This is a cute little game about playing a skateboarding kid in a town of animal people. It has pickups and tricks and magical powers that give you fast travel. It’s not a long game and I imagine if you’re better at skateboarding games than me, it’d probably only take a few hours to finish. It’s charming, it’s sweet, there’s a trans flag in the banner art.

Talen Lee Plays Magic Trick

If you want to check the game out, you can go get it here, and also, if you bought the Bundle For Racial Justice back in 2020, you already own a copy. But it’s also really cheap, so maybe buy it again?

I’m thinking more and more when it comes to itch games, just showing them off on my platform and talking about what I like about them is more interesting than trying to apply some deeper analysis to them. Not that I won’t for games that inspire it, but especially when it comes to games like this, I want to make sure I’m taking the opportunity to just share games.

Be kind with energy,
Be cruel with purpose.

3.0 D&D: Everyone Shapeshifts

Min-maxed 3.0 D&D was fucking weird.

I use the term 3.0 to talk about ‘third edition’ because there’s this weird way that people treat ‘3rd edition’ D&D as a single game, and not a period of time between the last release of 2nd edition and the first release of 4th edition. 3rd edition content is still being made and the game is still being played, even if I’d moved on from it. Important to this, though, is that ‘3rd edition’ is a term that I feel inappropriately ambiguates the two games made in 3rd edition.

When people are criticising 4th edition — hey maw he’s defending 4th edition gain — sometimes you get a ‘timeline’ argument; the idea that 4th edition, as a game that was only actively published and promoted for six years before the introduction of 5th edition. 5th edition has been going for 7 years since then (two of which were pandemic years), and 3rd edition went from 2000 to 2008, showing that 7 and 8 years are ‘good’ times for a game to exist, and 4th edition’s 6 years indicate that it was a ‘bad’ time. Thing is, 3rd edition D&D, the thing before 3.5, was only around for 3 years, and it was not the same game as 3.5. You couldn’t just pick up classes, creatures, or monsters and port them over. First party feats and classes were generally all weaker than 3.5, and spells were largely stronger.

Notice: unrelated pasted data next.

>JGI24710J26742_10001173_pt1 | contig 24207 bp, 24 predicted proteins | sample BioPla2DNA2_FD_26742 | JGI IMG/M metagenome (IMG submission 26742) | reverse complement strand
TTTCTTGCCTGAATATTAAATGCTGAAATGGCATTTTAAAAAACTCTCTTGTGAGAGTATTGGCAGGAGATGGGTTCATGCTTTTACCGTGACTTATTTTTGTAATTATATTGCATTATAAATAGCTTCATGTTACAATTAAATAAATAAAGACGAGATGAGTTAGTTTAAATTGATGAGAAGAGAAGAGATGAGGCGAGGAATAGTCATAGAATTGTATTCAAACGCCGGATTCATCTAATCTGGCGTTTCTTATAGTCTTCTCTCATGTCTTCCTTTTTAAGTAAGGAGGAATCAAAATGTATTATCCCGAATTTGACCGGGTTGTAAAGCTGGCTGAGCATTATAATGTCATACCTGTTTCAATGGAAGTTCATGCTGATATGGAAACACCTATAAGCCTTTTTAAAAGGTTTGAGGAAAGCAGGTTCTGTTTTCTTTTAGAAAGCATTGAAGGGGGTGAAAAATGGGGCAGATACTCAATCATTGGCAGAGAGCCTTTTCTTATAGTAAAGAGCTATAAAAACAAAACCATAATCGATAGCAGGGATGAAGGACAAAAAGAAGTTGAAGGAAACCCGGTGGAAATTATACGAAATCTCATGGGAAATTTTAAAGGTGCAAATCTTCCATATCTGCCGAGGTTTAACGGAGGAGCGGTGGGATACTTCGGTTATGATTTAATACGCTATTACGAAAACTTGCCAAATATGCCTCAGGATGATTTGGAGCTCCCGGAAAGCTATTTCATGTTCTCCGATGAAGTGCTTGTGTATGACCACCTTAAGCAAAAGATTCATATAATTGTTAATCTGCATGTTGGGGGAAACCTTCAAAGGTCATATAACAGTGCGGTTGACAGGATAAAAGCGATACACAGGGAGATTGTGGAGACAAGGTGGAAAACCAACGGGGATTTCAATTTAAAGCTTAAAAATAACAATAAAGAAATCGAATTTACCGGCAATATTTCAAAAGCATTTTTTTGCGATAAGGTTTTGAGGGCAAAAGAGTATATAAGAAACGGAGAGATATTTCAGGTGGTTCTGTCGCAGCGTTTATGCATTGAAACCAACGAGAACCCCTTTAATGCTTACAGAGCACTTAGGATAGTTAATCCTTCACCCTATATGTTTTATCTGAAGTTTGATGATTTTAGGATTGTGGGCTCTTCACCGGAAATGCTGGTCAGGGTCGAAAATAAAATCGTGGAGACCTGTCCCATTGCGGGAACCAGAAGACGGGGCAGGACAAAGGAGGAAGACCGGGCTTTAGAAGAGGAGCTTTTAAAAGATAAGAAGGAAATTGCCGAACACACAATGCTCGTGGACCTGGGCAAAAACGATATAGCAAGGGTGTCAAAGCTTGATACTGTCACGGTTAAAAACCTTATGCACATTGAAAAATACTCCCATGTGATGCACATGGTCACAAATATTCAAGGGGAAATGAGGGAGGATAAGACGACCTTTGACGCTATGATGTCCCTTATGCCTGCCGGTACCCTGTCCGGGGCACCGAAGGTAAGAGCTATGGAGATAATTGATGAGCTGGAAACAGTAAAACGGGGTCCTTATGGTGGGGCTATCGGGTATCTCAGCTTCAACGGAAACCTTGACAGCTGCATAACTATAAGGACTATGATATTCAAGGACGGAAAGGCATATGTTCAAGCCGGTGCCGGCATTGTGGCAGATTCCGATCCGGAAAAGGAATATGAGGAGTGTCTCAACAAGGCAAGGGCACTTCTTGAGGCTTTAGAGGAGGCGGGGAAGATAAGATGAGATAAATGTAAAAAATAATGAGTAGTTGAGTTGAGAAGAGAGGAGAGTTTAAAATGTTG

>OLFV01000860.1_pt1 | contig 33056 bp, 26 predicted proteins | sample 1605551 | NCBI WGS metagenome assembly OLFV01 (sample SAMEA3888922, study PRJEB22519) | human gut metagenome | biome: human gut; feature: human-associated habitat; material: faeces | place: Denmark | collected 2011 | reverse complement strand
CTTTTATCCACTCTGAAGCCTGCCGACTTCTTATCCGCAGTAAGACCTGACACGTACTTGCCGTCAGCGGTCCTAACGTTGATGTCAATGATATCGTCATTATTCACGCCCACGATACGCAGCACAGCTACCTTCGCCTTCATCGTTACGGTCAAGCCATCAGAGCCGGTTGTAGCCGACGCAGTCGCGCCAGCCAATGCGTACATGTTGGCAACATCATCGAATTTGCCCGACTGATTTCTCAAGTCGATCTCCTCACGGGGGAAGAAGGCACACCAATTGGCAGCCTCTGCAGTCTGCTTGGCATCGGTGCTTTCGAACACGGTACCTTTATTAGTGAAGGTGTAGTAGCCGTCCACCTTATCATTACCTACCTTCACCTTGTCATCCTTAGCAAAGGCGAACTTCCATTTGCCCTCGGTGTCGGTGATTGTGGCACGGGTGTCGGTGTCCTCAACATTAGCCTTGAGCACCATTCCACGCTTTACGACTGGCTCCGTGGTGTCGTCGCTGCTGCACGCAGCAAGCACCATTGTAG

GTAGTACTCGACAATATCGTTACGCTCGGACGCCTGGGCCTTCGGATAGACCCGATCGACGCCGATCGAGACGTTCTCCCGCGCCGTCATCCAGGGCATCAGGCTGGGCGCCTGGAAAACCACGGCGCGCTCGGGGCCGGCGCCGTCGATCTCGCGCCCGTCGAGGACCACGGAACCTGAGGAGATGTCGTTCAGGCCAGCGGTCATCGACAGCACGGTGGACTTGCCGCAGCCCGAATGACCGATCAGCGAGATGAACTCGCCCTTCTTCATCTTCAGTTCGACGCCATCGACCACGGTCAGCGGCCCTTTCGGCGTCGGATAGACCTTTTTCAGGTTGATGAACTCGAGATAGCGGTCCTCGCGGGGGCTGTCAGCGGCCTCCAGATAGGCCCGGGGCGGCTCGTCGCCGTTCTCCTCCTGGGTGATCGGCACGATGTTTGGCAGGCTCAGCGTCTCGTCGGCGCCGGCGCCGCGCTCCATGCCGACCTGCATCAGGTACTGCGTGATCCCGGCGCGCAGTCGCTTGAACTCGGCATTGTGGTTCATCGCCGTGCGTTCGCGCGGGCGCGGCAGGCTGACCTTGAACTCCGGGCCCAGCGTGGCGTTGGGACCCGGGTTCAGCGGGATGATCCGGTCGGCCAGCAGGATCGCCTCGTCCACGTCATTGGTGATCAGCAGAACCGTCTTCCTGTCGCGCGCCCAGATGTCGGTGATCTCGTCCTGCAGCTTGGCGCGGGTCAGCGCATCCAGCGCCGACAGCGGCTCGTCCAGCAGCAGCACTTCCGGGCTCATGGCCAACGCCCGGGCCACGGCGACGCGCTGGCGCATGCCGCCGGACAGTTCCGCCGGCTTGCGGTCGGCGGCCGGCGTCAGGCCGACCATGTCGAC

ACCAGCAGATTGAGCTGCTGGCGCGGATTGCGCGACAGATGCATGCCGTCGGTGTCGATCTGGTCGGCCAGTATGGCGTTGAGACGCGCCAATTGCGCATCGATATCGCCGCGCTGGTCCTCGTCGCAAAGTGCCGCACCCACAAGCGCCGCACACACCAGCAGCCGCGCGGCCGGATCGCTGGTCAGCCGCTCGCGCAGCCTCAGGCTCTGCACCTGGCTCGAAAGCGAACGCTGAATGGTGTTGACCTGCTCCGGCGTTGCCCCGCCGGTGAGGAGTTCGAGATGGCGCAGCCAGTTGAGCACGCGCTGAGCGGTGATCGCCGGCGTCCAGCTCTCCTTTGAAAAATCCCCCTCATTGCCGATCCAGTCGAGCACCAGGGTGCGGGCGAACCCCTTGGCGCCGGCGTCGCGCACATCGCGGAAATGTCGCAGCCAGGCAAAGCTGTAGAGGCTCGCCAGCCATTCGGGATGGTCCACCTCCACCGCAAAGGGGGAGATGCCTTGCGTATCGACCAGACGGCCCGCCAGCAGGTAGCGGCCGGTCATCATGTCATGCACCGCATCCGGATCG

4th edition never released a supplement that wasn’t compatible with all of 4th edition. By comparison, 3.0 lasted for 3 years, and 3.5 lasted for four – an immense rules patch apology.

And trust me, it was an immense rules patch.

Like, did you know in 3rd edition, in min-maxed groups, you basically never bothered building for physical stats if you were starting after level 3 or so?

Because in a min-maxed party, you very rarely were dealing with un-polymorphed characters.

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The Mormon Murders

Let’s talk about conspiracies.

Let’s talk about lies.

Let’s talk about protecting very important lies.

A content warning, though. I am going to talk about Mormonism, Mormon history, and the Mormon church. I don’t believe in Mormonism’s depiction of history, and I do not believe that the historical record of Joseph Smith is somehow corrupted. If you don’t want to hear an outsider speaking frankly about his opinion of Mormonism — and you probably know what that’s going to be like — then I recommend you skip on out.

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Story Pile: Now You See Me 2

This movie is shockingly bad.

That’s not hyperbole; when I watched the first Now You See Me I was shocked at how bad it was, with the structure of the movie and its general incompetence creating this sort of impossibly tangled mess of failure. To describe the plot of that movie is to rush past constant cul-de-sacs of narrative failure, an act of will that requires you to treat the movie as if it’s better than it actually is, because of its bottomless well of failures. Now You See Me 2 takes that bottomless well of failure and installs a sub-basement, in all the ways that unnecessary sequels do.

This original movie was terrible, and this movie is aggressively worse.